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Takuma last won the day on May 5

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About Takuma

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    Eternal Jade Emperor
  • Birthday 08/27/1986

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    Japanese movies, Sonny Chiba, a Japanese girl

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  1. Takuma

    Japanese Movie Mini Reviews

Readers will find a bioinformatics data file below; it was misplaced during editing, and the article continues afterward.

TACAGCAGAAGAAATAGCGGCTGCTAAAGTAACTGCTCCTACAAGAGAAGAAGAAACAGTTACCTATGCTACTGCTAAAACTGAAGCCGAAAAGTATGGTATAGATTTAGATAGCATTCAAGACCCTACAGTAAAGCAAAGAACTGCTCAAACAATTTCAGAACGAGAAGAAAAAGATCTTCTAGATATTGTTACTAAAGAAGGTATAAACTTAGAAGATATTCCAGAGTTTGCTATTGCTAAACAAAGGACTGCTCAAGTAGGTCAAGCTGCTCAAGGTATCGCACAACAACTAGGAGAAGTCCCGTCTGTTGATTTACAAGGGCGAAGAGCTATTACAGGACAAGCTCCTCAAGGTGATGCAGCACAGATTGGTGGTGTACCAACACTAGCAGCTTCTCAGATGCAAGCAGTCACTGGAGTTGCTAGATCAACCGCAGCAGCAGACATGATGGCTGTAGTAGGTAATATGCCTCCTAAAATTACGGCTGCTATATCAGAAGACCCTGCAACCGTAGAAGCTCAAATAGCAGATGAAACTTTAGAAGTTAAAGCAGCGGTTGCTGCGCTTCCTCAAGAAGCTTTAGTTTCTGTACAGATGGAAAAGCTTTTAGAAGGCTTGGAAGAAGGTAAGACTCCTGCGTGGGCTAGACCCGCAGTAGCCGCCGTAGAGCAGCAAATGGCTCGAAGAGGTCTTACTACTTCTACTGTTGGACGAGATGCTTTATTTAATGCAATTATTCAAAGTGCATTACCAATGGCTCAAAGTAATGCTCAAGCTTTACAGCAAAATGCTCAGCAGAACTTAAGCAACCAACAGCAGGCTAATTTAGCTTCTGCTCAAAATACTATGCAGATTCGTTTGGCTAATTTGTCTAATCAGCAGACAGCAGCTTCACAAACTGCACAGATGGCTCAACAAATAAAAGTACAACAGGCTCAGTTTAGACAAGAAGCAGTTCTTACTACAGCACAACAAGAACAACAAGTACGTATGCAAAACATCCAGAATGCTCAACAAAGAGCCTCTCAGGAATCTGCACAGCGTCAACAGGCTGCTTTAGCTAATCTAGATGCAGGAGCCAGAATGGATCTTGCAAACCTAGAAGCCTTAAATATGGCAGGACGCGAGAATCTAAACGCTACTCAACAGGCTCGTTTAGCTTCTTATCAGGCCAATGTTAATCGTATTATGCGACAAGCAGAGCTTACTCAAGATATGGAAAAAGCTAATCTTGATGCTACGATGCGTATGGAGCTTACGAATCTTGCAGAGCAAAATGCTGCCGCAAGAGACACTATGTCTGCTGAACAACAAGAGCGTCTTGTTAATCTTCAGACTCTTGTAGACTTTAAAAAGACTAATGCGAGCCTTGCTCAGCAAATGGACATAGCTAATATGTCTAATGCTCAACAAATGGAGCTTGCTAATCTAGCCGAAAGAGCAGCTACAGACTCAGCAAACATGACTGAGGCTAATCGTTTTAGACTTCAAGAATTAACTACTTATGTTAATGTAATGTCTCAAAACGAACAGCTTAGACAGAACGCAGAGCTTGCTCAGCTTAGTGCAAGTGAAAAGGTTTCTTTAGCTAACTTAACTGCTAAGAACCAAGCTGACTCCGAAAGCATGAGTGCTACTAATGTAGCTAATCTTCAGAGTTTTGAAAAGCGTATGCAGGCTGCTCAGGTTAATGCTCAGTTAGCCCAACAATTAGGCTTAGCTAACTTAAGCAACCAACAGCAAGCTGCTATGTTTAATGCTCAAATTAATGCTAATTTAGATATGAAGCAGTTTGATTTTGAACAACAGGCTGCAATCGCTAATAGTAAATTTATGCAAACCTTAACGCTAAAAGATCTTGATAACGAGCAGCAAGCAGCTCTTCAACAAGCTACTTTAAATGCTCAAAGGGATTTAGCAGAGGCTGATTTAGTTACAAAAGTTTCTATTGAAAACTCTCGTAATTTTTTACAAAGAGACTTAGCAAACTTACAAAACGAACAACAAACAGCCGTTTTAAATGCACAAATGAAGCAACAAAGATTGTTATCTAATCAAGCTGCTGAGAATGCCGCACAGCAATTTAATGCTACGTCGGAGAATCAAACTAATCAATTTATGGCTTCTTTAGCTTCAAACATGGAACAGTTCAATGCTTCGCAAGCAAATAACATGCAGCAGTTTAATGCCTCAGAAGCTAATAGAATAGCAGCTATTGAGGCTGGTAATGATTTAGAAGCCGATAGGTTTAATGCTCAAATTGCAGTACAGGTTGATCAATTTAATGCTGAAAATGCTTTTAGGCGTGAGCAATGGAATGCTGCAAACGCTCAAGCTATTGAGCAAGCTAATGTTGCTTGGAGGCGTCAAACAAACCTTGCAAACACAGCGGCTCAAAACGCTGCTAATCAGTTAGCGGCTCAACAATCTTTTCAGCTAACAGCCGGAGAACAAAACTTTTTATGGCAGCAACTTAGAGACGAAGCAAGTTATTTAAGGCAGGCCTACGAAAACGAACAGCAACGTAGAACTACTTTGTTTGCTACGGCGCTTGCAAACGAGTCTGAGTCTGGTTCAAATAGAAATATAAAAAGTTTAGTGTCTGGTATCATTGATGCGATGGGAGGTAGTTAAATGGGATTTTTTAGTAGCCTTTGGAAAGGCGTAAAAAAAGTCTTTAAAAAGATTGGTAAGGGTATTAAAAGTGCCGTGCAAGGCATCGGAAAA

Front Row Life (かぶりつき人生) (Japan, 1968) [DVD] - 2/5 Tatsumi Kumashiro's debut film about a moody gal whose fat mother is a stripper. The daughter gets a bit into the same trade, and runs into some unpleasant men, one of whom wants her to star in a pink film. Kumashiro fans should enjoy this as it’s unmistakably his work; I wasn't that impressed by it though, nor were the audiences at the time it seems. Kumashiro was back to assistant duties until Nikkatsu went Roman Porno. This film is tame compared to those, a character drama with mainly talk, but there are a few (non-striptease) scenes that show brief glimpses of nudity while pretending to be part of serious narrative. You get the feeling they calculated how much they could get away with. The Turkish Bathhouses of Japan (札幌・横浜・名古屋・雄琴・博多 トルコ渡り鳥) (Japan, 1975) [TV] – 3/5 A Toei documentary exploration of "Turkish baths". The film features toruko-wanderer Meika Seri employing herself in the country’s many brothels in a fictional frame story into which documentary footage and interviews with real pros are inserted. Shingo Yamashiro narrates, Tsusai Sugawara pops up, and there’s footage of foreign prostitutes and a visit to a women’s toruko with male workers. The most obscure thing we learn: 90% toruko girls own a pet because they are lonely! Some of the lengthy footage with bubble specialist sex workers doing their thing is also interesting, though marred by tons of fogging, and this being an exploitation doc you can never be quite sure what’s staged and to what extent. The structure works pretty well anyway, with real footage balanced with a fictional road movie drama and not too many boring moments. A bit better than Sadao Nakajima’s similar pictures from a few years earlier. Note: Turkish baths were re-named into Soaplands in the 80s after the Turks took offense. The younger Japanese are no longer familiar with the term “toruko”. - The Day of No Return (Kaerazaru hibi) (帰らざる日々) (Japan, 1978) [DVD] - 3/5 A young man (Toshiyuki Nagashima) returns to his hometown and recalls his youth, including an unlikely friendship with a brutish bully (Jun Etô), and a girl (Kahori Takeda from Pink Hip Girl) whose father (Atsuo Nakamura in a Yoshio Harada role) was a yakuza. Told in parallel in 1978 and 1972 with plenty of period detail. Another good, though not exceptional film by Japan's top youth film director of the 70s, Toshiya Fujita. He's ironically best known abroad for his most atypical film, Lady Snowblood. Perhaps that makes sense though, as revenge films travel better, and serious youth dramas are a genre the Japanese are for some reason much more comfortable with than the rest of the world. Prey (餌食) (Japan, 1979) – 4/5 Yuya Uchida x Koji Wakamatsu x Reggae. Uchida is a pot smoking ex-rocker back from the States. He hooks up with a small community of ex political radical, a bozo zoku style lone youngster and a teenage girl while growing increasingly concerned about the heroine trade conducted by gangsters in the show biz back-stage. A little more laidback than your average Wakamatsu fair, with an amazing non-stop reggae soundtrack and no graphic sex. Not the director at his most intense, yet unmistakably Wakamatsu all the way to the ending where Uchida goes postal in bright daylight and starts shooting random people on the street. Shanghai Rhapsody (上海バンスキング) (Japan, 1984) [35mm] - 3/5 Enjoyable but overlong Shanghai musical set in the 30s and 40s. With Fukasaku's usual frantic pacing I was quite enjoying the film until at 45 minutes I realized there's still two thirds to go (most directors would’ve taken 80 minutes to get that far). Plenty of singing and dancing in night club context, a gwailo gangster speaking English and Japanese in the same sentence, and a brief, hysterical Etsuko Shihomi karate scene (she has the film’s biggest supporting role as Chinese girl marrying a Japanese musician). For a while I though the film was drawing a naive depiction of Japanese-Chinese co-living until I realized the war just hadn't started yet. When it does, it’s Japanese soldiers executing children on the streets. Not what the target audiences expected perhaps, but this wouldn't be a Fukasaku film without that kind of brutal honesty. Big Magnum Kuroiwa Sensei (ビッグ・マグナム黒岩先生) (Japan, 1985) [DVD] – 3/5 “Violence education is my motto”, explains one of the new teachers at the School without Honor and Humanity, an institution full of delinquents, neo nazis and girls flashing their breasts (imported Nikkatsu actresses, I believe). And by "violence education" he means using violence in education. But the real badass in the school is the other newcomer, Kuroiwa sensei, a harmless looking old man who is actually a secret agent armed to the teeth, sent by the Board of Education! A relatively insane Kazuhiko Yamaguchi high school action comedy runs out of bullets at the end when the educational Rambo has to clear the school of bad boys without actually killing anyone. Lame. It's because the film was a family friendly mainstream comedy manga adaptation, released just prior to the 80s high school action boom (Be-bop High School and Sukeban Deka followed soon). It's still a good bit of fun, though. - Railroad Man (鉄道員) (Japan, 1999) [VoD] - 1/5 Old man devoted his life to work instead of family and spends most of the movie seeing b&w and sepia toned flashbacks. Popular Takakura movie could just as well have been women's sappy TV drama because nothing sets it apart from those other than the occasional widescreen landscape shot. Shinobu Otake's wife character so exceedingly tailor made for female TV audiences that any other viewer's head is likely to explode à la Scanners.